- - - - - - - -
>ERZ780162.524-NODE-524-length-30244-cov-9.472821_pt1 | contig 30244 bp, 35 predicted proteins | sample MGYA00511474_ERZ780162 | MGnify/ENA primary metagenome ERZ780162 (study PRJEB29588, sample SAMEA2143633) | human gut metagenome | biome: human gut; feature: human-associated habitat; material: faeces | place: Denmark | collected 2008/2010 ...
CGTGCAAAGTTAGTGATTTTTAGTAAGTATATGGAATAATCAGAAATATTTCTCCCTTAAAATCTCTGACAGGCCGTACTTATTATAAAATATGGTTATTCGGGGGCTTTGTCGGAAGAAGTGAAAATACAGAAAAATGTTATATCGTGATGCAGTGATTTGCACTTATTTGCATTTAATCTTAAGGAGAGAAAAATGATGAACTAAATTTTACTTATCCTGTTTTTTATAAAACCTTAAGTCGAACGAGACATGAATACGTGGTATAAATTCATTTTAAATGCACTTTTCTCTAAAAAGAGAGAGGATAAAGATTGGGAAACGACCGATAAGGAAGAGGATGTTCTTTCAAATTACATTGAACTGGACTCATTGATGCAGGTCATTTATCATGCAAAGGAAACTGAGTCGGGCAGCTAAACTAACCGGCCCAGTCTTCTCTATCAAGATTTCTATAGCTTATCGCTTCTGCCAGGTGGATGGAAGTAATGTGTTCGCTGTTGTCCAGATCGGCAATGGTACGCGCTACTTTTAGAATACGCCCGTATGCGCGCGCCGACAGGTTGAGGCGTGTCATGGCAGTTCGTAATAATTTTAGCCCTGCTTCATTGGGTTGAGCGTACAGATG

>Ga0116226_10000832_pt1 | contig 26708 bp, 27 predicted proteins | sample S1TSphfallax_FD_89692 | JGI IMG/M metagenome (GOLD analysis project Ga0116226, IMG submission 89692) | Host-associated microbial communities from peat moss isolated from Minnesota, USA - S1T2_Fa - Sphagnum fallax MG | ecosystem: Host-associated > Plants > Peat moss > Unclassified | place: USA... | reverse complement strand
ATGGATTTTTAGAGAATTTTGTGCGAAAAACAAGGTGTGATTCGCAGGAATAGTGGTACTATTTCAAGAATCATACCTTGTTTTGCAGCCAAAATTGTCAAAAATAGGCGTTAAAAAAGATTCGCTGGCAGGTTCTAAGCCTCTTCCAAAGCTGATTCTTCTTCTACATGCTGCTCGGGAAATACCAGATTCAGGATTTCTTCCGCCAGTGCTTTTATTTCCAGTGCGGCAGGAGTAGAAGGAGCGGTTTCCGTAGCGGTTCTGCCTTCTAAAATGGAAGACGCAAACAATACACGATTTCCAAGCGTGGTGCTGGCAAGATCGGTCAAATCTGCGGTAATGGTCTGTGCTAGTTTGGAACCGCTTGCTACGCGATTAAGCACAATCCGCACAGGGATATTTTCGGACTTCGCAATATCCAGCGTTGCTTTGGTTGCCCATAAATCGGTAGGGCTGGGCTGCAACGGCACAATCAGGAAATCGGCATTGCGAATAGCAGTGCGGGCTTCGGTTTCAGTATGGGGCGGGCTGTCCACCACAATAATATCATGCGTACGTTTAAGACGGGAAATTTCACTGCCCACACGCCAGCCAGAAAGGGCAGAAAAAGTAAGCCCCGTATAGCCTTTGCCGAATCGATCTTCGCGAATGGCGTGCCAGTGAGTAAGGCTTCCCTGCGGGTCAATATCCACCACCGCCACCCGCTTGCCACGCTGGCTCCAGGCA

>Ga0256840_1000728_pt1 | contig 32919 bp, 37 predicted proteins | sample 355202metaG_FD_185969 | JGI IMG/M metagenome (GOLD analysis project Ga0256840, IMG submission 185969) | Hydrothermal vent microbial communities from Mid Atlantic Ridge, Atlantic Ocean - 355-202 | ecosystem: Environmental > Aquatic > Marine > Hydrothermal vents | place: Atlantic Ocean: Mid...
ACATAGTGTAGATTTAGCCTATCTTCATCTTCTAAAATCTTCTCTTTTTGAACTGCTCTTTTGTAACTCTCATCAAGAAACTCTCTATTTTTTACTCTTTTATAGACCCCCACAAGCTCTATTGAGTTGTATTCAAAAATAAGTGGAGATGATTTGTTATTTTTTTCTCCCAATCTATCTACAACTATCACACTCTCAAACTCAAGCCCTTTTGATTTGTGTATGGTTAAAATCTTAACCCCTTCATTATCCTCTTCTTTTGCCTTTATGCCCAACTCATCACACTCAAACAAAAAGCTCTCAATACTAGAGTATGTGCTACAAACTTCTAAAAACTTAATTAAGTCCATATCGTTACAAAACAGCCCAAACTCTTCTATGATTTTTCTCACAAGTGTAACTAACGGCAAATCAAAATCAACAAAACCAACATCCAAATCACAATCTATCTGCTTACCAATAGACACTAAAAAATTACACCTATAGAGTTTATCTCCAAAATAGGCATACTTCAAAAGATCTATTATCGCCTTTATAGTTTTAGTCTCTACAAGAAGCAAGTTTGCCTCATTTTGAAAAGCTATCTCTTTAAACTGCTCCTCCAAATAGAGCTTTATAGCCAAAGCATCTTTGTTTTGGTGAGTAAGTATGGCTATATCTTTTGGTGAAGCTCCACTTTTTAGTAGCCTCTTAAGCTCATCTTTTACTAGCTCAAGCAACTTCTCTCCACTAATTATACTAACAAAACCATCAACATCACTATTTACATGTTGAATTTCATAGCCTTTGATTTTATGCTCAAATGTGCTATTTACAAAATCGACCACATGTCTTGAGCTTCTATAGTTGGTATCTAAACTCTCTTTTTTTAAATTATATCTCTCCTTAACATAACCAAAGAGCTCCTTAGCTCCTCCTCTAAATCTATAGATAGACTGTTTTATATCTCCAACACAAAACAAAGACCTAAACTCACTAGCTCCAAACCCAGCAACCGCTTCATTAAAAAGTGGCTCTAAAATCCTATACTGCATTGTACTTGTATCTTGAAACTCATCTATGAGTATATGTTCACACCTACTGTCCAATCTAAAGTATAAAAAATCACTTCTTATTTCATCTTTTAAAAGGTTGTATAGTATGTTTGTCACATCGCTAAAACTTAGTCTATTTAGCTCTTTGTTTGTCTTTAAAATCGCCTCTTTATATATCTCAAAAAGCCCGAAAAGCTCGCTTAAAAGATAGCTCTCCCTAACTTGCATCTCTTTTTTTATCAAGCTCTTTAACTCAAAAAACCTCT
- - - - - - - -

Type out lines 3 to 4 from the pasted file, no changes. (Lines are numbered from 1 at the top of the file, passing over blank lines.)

>Ga0116226_10000832_pt1 | contig 26708 bp, 27 predicted proteins | sample S1TSphfallax_FD_89692 | JGI IMG/M metagenome (GOLD analysis project Ga0116226, IMG submission 89692) | Host-associated microbial communities from peat moss isolated from Minnesota, USA - S1T2_Fa - Sphagnum fallax MG | ecosystem: Host-associated > Plants > Peat moss > Unclassified | place: USA... | reverse complement strand
ATGGATTTTTAGAGAATTTTGTGCGAAAAACAAGGTGTGATTCGCAGGAATAGTGGTACTATTTCAAGAATCATACCTTGTTTTGCAGCCAAAATTGTCAAAAATAGGCGTTAAAAAAGATTCGCTGGCAGGTTCTAAGCCTCTTCCAAAGCTGATTCTTCTTCTACATGCTGCTCGGGAAATACCAGATTCAGGATTTCTTCCGCCAGTGCTTTTATTTCCAGTGCGGCAGGAGTAGAAGGAGCGGTTTCCGTAGCGGTTCTGCCTTCTAAAATGGAAGACGCAAACAATACACGATTTCCAAGCGTGGTGCTGGCAAGATCGGTCAAATCTGCGGTAATGGTCTGTGCTAGTTTGGAACCGCTTGCTACGCGATTAAGCACAATCCGCACAGGGATATTTTCGGACTTCGCAATATCCAGCGTTGCTTTGGTTGCCCATAAATCGGTAGGGCTGGGCTGCAACGGCACAATCAGGAAATCGGCATTGCGAATAGCAGTGCGGGCTTCGGTTTCAGTATGGGGCGGGCTGTCCACCACAATAATATCATGCGTACGTTTAAGACGGGAAATTTCACTGCCCACACGCCAGCCAGAAAGGGCAGAAAAAGTAAGCCCCGTATAGCCTTTGCCGAATCGATCTTCGCGAATGGCGTGCCAGTGAGTAAGGCTTCCCTGCGGGTCAATATCCACCACCGCCACCCGCTTGCCACGCTGGCTCCAGGCA